In proofreading what I have written here, I have just realized that never once did I type the name of the author of the article in question.  At first this astonished me.  My profound disgust and righteous fury are such that it seems perfectly reasonable I would’ve used her name at every opportunity, thrown it, over and over again, like plates against a wall.  But I get it now, that being unwilling (unable?) to name her is the cyber-space equivalent of when the awfulness of something is too monumental (big enough to knock you down, sweep you away), too overwhelming in its ugliness and stench (if you get too close it will get on you, infect you, never wash out). When anger, disbelief and revulsion flood our brains, that toxic recipe is often translated into fear.  Which in turn communicates to our bodies the same adrenaline-rush neuro-message that it sends, say, when we’re in the wild, cornered and threatened by something feral, potentially life-threatening.  Not looking directly at a dangerous, powerful creature–not meeting its eyes–is a primal instinct, a brain/body self-defense mechanism.  It is the source and heart of the phrase, I can’t even look at you right now.

I cannot spell out that woman’s name.   And even if I could write it, I refuse to.

Denise Lanier, whose mother and grandmother, an aunt and a cousin, were victims of sexual assault; who has many sisters-friends who have been victims of sexual assault; who has been the victim of sexual assault,

Houston, TX

Alligators Dislike Trikes

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*a non-literary entry, though the experience of the day was pure poetry

Sometimes I can’t help myself from cross-posting entries on my other blog, Wonky Woman On A Bent Trike.  Especially when the posts regard something I’m passion about.  And while I’ll grant you that this post is, in “surface” subject matter, about a ride on a recumbent trike, some alligators and snakes–those things are just a part of the story.  A story about “sorry” not being the only alternative to “safe.”  A story where “safe” and “sorry” are more siamese twins than strangers.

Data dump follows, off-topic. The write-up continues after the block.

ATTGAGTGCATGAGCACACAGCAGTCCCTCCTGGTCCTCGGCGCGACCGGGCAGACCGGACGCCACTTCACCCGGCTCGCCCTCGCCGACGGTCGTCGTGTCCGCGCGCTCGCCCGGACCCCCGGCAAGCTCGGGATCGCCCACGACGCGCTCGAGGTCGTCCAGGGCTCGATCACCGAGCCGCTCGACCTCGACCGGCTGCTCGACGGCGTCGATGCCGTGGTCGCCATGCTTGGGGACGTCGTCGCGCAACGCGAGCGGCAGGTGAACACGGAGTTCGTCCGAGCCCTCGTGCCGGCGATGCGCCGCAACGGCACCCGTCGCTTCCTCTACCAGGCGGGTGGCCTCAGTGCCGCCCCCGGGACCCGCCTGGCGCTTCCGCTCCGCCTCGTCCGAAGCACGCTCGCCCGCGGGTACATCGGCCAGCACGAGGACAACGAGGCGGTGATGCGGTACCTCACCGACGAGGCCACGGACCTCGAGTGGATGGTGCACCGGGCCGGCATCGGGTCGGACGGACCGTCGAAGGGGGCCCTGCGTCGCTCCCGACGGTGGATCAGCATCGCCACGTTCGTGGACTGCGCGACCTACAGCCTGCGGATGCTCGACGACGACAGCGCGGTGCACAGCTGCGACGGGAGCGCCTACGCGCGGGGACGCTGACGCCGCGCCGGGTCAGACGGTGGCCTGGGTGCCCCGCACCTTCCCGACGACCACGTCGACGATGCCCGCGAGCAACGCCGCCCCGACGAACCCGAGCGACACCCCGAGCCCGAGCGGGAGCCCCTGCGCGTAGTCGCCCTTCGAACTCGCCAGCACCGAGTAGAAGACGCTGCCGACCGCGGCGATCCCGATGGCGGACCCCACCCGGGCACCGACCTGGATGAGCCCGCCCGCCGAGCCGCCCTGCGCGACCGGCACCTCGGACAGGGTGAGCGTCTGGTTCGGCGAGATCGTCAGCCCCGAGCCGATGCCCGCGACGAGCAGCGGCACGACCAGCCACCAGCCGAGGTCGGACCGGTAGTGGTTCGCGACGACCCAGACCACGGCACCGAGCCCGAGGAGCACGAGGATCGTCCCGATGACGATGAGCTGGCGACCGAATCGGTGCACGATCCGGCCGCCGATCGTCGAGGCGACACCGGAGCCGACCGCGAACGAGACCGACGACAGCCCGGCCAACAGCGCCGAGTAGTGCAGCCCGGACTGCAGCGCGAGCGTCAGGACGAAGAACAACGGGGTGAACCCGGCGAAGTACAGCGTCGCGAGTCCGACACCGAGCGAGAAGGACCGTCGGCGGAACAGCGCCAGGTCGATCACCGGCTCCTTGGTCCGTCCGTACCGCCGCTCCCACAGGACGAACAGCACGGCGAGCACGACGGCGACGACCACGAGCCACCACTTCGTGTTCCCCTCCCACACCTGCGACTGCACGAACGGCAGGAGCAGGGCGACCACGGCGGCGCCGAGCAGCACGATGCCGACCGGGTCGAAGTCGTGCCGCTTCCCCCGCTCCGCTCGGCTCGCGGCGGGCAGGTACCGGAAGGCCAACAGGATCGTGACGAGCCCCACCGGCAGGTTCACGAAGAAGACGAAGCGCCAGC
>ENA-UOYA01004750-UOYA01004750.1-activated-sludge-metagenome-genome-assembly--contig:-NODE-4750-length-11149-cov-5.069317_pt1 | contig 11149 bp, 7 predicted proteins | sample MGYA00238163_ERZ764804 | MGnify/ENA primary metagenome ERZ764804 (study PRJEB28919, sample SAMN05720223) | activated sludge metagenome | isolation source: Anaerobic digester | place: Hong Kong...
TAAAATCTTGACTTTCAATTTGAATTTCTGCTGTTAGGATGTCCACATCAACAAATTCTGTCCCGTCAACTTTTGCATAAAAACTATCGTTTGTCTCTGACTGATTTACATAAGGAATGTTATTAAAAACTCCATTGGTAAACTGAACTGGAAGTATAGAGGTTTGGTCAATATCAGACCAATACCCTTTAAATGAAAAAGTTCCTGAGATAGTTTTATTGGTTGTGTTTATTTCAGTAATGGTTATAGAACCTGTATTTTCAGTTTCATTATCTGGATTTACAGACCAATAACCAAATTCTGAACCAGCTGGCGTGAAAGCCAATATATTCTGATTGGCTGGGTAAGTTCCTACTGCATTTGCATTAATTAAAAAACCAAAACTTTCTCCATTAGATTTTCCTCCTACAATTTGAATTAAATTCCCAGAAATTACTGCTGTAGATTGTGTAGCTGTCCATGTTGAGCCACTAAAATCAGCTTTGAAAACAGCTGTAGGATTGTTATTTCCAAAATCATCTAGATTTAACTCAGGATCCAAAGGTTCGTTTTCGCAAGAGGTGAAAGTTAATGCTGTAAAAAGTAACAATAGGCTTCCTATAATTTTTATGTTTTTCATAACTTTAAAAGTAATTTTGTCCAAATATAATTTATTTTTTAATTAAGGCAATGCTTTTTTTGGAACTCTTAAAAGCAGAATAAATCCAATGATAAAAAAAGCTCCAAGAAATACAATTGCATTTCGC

I took my first trip to Brazos Bend State Park in Brazoria County yesterday.  My OH my!  The colors were like something that Pixar had engineered.  The wildlife was verdant, abundant, and so font-row I almost squealed like a little girl several times.

I saw countless birds; a black snake & a copperhead, barely avoiding the former with a front trike wheel and almost stepping upon the latter while maneuvering for a better photo of this alligator.

Turns out, alligators don’t like trikes.  Or at least not the sound they make crunching gravel.  So even if I’d had my camera at the ready, all you’d see in the photos of the other six gators I came upon would be the swish of giant reptilian tails and the over-excited plumes of high-flying plop-splashes back into the depths of the lakes.

(Which, btw, reminds me that I really, really want one of these thing-a-ma-jigs.)  ((One might argue that I actually need one.))

I sighted a red shouldered hawk before I even left the parking area, perched on the amphitheater’s stage as if awaiting his big monologue.  There was a doe with three fawns munching in a wildflowered meadow–much too close to the alligator-and-lilly-pad-filled edges of waterways, if you ask me.  I had that sensation, like when you’re watching a horror movie, and you want to scream out “What are you thinking?  No, NO, NOOO . . . Don’t go into the attic/basement/field/forest/darkened hospital wing . . . For the love of pete, R-U-N!!!”

The great thing about this park on a sunny and hot day is the over thirty miles of trails with great tree cover.  Which is to say, sweet, blessed, heaven-sent shade.  There are well-spaced water fountains and restrooms, with outhouse-style port-o-lets at the far reaches of the more rural trails.  I didn’t see very many people, which was nice.  There were a few couples hiking, two very sweaty (and surprised to encounter a recumbent trike) runners, three family groups; no other cyclists, which surprised me, because these trails are frackin’ gorgeous.  There’re gravel and crushed limestone trails, firmly packed dirt trails, paved wheelchair, scooter & stroller-friendly trails, wooden boardwalks, rutted & muddy root-filled trails for the rough & tumble-seeking mountain bikers.  All of which the Greenspeed Magnum conquered without even batting an eyelash.

And though I didn’t actually encounter the horse & rider, I did notice evidence of them on the trail paralleling the Brazos River.  I would’ve loved to have been on a horse out there yesterday–I miss horseback riding with a grief that tastes more like a loved one missed than a thing I’m not able to do anymore–but I’m grateful to be able to be out on trails at all, and I felt that effusive, delicious, heart-dancing brand of thanksgiving in a keen-bright manner.

The wildlife and flora, the bliss of solitude in the close embrace of mother nature, the anticipatory vigilance of all that the next curve of trail will hold–it’s a giddy, humbling, wide-awake, oxygenated, full-of-awe feeling.  I couldn’t help but think of Phil Keoghan’s motto: No Opportunity Wasted.  I think Phil should come to the great state of Texas and ride some of these opportunity-drenched trails with me.  I bet I could smoke him and his two-wheeler on these twisting treed byways and really give those alligators something to talk about :0)